Even with the economy slowly starting to stabilize, unemployment rates continue to remain at high levels.
As a whole, the state's non-seasonally adjusted unemployment rate has dropped from 11.5 percent in January 2010 to 9.4 percent in February 2011, while in Clay County, the rate has varied. The highest rate the state has seen came in January 1983, when it was 13.5 percent.
The county's rate was 11.5 percent and dropped to 9.8 in May 2010 before jumping up to 12 percent in July 2010.
"It is almost always the case for unemployment to be up in January and February of any given year because outside work, like agriculture and construction, slows down because of the weather," Indiana Department of Workforce Development Communications Director Valerie Kroeger told The Brazil Times.
However, Kroeger added the jump in the county's rate in July 2010 could most likely be correlated to the increase in the labor force, which went up to 12,858, compared to 12,566 in May 2010.
"There tends to be a spike in the labor force shortly after the school year ends and graduates enter the workforce," she said. "Also, with schools out for summer, there is the potential for other workers, like bus drivers and those in the school cafeterias to file for unemployment during the down time."
Although she could not confirm the information, Kroeger said there may have also been an employer in the area going through a hiring blitz.
"Whenever a new business comes to an area or expands, people who may have left have a tendency to return with the potential of a new, well-paying job, which can increase the workforce," Kroeger said.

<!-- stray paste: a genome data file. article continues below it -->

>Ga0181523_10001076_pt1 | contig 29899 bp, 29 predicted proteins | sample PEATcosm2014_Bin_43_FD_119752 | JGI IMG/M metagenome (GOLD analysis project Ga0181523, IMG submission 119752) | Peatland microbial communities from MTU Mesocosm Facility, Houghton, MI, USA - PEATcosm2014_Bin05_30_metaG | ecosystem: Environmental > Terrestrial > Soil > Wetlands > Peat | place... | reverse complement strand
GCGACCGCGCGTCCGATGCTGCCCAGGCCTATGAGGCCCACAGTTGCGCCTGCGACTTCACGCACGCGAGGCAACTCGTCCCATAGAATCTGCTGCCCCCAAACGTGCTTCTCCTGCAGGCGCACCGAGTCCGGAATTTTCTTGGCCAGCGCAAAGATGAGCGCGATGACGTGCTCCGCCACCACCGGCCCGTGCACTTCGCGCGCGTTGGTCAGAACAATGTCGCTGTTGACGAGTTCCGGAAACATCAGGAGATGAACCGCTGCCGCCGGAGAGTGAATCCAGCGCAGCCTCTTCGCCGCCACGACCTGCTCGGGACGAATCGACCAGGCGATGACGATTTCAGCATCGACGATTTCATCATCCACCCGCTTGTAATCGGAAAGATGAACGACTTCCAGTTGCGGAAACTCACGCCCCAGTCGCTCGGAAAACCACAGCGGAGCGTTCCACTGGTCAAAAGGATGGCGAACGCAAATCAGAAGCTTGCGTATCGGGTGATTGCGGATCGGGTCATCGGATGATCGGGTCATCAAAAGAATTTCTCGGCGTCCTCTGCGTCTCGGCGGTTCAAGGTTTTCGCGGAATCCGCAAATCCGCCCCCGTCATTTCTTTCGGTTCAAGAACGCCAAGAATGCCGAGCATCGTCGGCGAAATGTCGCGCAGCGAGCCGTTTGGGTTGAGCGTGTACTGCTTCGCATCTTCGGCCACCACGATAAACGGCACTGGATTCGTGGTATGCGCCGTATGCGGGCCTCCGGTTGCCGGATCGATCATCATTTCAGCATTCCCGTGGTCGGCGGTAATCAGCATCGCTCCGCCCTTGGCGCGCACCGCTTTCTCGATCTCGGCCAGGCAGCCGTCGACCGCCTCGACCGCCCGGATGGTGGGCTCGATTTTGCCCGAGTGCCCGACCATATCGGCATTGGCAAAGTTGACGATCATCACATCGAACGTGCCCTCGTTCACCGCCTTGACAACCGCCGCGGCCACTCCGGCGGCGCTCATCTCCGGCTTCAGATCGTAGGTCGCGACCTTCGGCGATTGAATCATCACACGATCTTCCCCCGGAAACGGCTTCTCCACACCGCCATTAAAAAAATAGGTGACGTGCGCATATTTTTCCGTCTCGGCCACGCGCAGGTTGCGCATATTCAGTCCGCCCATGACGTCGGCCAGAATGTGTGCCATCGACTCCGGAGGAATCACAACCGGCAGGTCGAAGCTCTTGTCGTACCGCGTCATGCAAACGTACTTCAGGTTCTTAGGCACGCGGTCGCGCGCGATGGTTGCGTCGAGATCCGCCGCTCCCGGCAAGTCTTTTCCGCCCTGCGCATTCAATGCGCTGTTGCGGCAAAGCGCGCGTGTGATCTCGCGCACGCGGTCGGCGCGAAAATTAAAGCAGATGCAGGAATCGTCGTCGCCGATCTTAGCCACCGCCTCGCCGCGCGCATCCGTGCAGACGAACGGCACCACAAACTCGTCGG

However, the labor force and unemployment dropped only a month later as there were 12,461 potential workers in Clay County, with a rate of 9.9 percent in August 2010. From July-August 2010, the number went from 1,544 down to 1,231.
Clay County's unemployment rate remained less than 10 percent through November, falling as low as 9.4 percent in October 2010, before increasing as winter set in. The rate was 10.4 percent in December 2010, and has risen to a preliminary figure of 11.8 percent in February 2011, which was the highest in the past 14 months.
The county's labor force has also seen a slight boost since August 2010, as there were 12,633 potential workers in February.
On the state level, the labor force has dropped during the past 14 months, starting at 3,119,148 in January 2010, and was 3,083,282 in February 2011, which was the lowest during that time.
For February, Clay County had the 15th-highest unemployment rate in the state, while Daviess County had the lowest at 5.7 percent. Vermillion County had the highest rate at 13.7 percent, while Putnam County (eighth highest - 12.3 percent) also had a higher rate than Clay County in the Wabash Valley. Among the surrounding counties, Greene County had the lowest rate at 9.6 percent.
In addition, when adjusting the rate for seasonal work, the state's unemployment was at 8.8 percent, which was the first time since December 2008 its rate was below 9 percent, and slightly lower than the nation's rate of 8.9 percent.
Kroeger told The Brazil Times no seasonally adjusted rates are computed on the county level due to the population.
"Seasonally adjusted rates are only made available for the state and federal level because the population size is not large enough on the county and local levels," she said.
Indiana's seasonally adjusted unemployment rate in February ranked 25th in the nation, while Nevada had the highest at 13.6 percent and North Dakota (3.7 percent) had the lowest.
State and county unemployment rates
The following tables display the most recently updated statistics regarding the labor force, unemployment and unemployment rates (not seasonally adjusted) for the State of Indiana and Clay County from January 2010 through February 2011:
Note: February 2011 figures are considered preliminary.